# How do you find the volume of the solid bounded by the coordinate planes and the plane #2x+y+z=3#?

Here is a reference to a similar problem that I will mimic.

The base of the solid is found my setting

From the above graph it is easy to see that x goes from 0 to 1.5 and y goes from 0 to

The height of the solid is

This allows us to write the following equation:

I used WolframAlpha to evaluate the integral:

V = 2.25

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Volume =

The coordinate planes are given by

The given tetrahedron is a solid that lies above the triangle

The line joining

# y-0 = ((3-0)/(0-3/2)) (x-3/2) #

# :. y = (-2)(x-3/2) #

# :. y = -2x+3 #

And so the region

# R = {(x, y) | 0 le x le 3/2, 0 le y le -2x+3 } #

And the volume,

integral of the function

# :. V = int int_R (3-2x-y) \ dA#

# " "= int_0^(3/2) int_0^(-2x+3) (3-2x-y) \ dy \ dx#

As with all multiple integrals we work from the inside out, and we integrate wrt the appropriate variable, whilst treating other variables as constant so let's deal with the inner iterated integral first, and we get:

# int_0^(-2x+3) (3-2x-y) \ dy = [3y-2xy-1/2y^2]_(y=0)^(y=-2x+3)#

# " "= 3(-2x+3)-2x(-2x+3)-1/2(-2x+3)^2 - 0#

# " "= -6x+9+4x^2-6x-1/2(4x^2-12x+9)#

# " "= -12x+9+4x^2-2x^2+6x-9/2#

# " "= 2x^2-6x+9/2#

And so our double integral becomes:

# V = int_0^(3/2) 2x^2-6x+9/2 \ dx#

# \ \ \ = [ 2/3x^3-3x^2+9/2x ]_0^(3/2)#

# \ \ \ = 2/3(27/8)-3(9/4)+9/2(3/2) - 0#

# \ \ \ = 9/4-27/4+27/4#

# \ \ \ = 9/4#

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A "pyramid" could be defined as the result of joining each point on any plane shape (such as a square, circle, or any polygon) to a point (the vertex) outside the plane, and its perpendicular height would be the shortest distance from the plane to that vertex.

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An yet another approach:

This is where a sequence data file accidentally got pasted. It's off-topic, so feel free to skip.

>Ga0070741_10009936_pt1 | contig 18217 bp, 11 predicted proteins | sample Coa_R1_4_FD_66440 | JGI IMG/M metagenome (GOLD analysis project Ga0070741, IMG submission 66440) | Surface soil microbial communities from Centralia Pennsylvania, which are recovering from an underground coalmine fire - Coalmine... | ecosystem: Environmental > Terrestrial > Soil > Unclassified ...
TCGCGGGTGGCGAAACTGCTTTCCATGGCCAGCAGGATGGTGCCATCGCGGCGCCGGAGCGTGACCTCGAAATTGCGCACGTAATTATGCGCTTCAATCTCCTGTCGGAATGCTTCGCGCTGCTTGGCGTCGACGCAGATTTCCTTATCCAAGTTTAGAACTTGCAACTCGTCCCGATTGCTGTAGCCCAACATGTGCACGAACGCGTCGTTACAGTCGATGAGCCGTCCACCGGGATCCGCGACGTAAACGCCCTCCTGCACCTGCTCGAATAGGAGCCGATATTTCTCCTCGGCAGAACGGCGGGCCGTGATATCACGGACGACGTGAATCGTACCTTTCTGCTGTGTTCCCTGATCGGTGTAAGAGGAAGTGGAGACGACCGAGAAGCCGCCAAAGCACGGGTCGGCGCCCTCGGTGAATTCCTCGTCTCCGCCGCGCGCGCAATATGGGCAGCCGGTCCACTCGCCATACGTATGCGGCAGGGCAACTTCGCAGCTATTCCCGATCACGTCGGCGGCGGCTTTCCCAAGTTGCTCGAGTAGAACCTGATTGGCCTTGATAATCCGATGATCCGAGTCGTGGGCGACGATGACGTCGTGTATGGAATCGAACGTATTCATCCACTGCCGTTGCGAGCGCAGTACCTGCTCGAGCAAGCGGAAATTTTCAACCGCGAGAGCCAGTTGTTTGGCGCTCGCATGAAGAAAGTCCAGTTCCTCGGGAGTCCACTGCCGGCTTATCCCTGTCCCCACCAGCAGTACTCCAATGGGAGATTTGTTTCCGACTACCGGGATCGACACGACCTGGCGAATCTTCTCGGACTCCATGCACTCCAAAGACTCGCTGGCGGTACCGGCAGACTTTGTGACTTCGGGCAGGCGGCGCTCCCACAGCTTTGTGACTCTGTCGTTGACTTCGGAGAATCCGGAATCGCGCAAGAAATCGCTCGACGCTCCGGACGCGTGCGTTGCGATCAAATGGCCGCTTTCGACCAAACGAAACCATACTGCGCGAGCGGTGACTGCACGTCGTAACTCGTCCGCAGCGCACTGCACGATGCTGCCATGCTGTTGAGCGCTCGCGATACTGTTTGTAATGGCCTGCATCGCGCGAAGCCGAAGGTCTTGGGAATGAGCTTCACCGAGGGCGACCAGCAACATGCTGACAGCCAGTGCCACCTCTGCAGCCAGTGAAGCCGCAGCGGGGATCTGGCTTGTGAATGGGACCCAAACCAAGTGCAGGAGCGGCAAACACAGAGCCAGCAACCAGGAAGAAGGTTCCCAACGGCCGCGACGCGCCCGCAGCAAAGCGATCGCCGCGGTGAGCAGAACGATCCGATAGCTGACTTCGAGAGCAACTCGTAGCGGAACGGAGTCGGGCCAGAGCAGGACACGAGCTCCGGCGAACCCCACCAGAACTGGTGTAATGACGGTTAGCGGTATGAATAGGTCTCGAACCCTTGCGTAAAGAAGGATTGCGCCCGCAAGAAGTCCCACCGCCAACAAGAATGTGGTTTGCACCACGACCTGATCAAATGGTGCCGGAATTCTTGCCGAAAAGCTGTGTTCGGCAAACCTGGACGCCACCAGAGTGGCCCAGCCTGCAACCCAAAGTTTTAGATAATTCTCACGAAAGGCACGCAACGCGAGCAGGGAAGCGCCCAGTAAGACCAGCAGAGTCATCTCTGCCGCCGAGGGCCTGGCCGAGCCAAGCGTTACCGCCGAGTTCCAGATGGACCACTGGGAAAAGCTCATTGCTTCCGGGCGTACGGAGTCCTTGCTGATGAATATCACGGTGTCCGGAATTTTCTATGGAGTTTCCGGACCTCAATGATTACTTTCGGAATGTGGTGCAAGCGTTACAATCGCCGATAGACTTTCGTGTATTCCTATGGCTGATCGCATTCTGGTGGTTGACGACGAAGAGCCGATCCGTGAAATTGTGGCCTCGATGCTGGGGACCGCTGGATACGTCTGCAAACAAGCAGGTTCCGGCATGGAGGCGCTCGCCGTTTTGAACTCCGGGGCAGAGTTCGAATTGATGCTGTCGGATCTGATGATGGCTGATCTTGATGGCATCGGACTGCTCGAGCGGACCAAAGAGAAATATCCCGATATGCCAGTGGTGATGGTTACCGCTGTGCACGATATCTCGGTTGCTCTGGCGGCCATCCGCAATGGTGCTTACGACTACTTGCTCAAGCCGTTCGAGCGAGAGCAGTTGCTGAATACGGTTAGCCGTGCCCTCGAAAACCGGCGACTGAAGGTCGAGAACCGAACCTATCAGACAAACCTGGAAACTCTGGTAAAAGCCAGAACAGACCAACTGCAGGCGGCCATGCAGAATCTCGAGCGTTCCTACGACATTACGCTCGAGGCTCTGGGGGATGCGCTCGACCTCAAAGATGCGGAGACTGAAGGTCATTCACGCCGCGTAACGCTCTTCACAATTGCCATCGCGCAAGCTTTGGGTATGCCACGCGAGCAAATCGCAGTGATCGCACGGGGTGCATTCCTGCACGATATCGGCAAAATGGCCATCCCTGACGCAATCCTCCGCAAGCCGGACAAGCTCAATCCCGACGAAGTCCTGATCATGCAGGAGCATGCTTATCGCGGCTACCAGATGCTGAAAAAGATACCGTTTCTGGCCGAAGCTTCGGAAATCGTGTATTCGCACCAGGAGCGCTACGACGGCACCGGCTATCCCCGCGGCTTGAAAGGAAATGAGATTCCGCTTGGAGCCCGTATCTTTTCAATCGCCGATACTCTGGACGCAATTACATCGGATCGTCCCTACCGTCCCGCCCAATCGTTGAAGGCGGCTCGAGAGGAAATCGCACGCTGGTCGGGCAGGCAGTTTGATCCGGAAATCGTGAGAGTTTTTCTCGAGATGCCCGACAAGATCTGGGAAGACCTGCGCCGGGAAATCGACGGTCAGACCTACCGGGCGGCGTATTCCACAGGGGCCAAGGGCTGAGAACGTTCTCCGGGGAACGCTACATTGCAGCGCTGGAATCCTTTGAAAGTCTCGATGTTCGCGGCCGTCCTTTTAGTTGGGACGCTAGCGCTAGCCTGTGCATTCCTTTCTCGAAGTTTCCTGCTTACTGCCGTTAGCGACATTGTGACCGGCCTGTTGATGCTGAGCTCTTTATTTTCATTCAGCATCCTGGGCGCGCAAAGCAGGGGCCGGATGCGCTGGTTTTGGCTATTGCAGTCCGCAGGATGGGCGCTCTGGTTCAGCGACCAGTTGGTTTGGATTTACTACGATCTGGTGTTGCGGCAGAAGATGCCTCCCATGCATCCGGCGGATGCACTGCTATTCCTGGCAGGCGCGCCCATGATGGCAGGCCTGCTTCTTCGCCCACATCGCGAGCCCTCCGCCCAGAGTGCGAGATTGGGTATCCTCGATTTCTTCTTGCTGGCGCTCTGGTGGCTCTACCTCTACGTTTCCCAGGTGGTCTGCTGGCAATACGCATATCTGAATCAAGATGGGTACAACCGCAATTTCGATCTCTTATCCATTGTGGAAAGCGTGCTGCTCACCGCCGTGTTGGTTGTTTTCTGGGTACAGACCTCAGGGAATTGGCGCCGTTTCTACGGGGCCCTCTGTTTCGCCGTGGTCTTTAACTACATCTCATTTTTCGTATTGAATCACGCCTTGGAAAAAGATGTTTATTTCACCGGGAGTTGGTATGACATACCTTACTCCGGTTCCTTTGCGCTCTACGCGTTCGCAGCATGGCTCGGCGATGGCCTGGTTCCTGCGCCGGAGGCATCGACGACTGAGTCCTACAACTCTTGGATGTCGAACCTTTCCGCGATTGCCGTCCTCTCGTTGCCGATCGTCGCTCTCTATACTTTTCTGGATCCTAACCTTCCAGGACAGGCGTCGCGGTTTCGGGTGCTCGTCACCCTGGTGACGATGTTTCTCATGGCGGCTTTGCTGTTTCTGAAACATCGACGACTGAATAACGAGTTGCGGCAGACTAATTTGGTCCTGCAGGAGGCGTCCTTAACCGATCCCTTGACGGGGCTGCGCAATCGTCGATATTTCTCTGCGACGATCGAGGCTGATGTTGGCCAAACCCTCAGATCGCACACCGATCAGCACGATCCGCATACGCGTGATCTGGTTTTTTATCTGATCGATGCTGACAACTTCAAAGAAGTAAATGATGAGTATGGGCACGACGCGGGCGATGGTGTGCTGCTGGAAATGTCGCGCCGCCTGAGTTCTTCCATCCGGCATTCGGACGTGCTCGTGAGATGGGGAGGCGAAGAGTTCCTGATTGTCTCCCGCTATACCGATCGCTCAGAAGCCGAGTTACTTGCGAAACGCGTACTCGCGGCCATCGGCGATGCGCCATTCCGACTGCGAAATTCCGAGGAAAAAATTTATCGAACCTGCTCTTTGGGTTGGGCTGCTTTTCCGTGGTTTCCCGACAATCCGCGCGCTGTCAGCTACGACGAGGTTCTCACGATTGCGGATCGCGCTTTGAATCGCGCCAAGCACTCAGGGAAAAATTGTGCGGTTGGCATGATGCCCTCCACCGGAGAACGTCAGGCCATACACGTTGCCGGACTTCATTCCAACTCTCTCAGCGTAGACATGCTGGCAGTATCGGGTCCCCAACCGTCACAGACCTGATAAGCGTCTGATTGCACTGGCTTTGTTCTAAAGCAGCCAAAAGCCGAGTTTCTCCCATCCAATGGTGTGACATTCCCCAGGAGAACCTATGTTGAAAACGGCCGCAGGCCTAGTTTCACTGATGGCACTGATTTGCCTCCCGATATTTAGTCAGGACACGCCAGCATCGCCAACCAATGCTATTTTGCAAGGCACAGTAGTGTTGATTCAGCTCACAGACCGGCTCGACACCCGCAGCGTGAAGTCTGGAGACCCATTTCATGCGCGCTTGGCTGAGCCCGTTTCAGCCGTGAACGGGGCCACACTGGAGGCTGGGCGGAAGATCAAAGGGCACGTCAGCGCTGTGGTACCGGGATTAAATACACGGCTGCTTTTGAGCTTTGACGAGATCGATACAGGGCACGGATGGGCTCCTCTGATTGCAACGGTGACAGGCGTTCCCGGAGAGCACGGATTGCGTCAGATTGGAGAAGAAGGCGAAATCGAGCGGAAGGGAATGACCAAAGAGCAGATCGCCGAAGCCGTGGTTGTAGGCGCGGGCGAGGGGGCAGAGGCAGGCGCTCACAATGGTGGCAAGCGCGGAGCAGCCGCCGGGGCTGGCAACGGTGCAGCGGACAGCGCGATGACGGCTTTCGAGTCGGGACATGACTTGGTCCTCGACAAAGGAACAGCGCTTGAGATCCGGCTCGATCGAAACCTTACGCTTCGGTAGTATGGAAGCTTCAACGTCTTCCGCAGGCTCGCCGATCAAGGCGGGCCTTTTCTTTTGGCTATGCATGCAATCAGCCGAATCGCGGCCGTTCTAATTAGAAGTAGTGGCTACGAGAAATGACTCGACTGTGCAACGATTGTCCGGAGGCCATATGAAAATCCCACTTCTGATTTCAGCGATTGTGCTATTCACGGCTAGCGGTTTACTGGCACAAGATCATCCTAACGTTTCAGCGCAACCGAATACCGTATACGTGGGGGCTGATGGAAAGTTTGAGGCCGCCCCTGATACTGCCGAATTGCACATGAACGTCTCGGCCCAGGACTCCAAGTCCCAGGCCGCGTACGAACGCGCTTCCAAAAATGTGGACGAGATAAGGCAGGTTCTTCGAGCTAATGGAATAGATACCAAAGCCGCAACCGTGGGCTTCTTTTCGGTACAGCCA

So we can define the tetrahedron vertices by the vectors

The the volume of the tetrahedron is given by:

We can evaluate this very quickly using the determinant with the vertex vectors as rows or columns):

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To find the volume of the solid bounded by the coordinate planes and the plane (2x+y+z=3), you would typically use triple integration.

You integrate over the region bounded by the coordinate planes and the given plane. The integral represents the volume of the solid within that region.

The integral would be set up as follows:

[ \iiint_{D} dV ]

Where (D) represents the region bounded by the coordinate planes and the plane (2x+y+z=3). You would then integrate (1) over this region with respect to (x), (y), and (z).

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When evaluating a one-sided limit, you need to be careful when a quantity is approaching zero since its sign is different depending on which way it is approaching zero from. Let us look at some examples.

When evaluating a one-sided limit, you need to be careful when a quantity is approaching zero since its sign is different depending on which way it is approaching zero from. Let us look at some examples.

When evaluating a one-sided limit, you need to be careful when a quantity is approaching zero since its sign is different depending on which way it is approaching zero from. Let us look at some examples.

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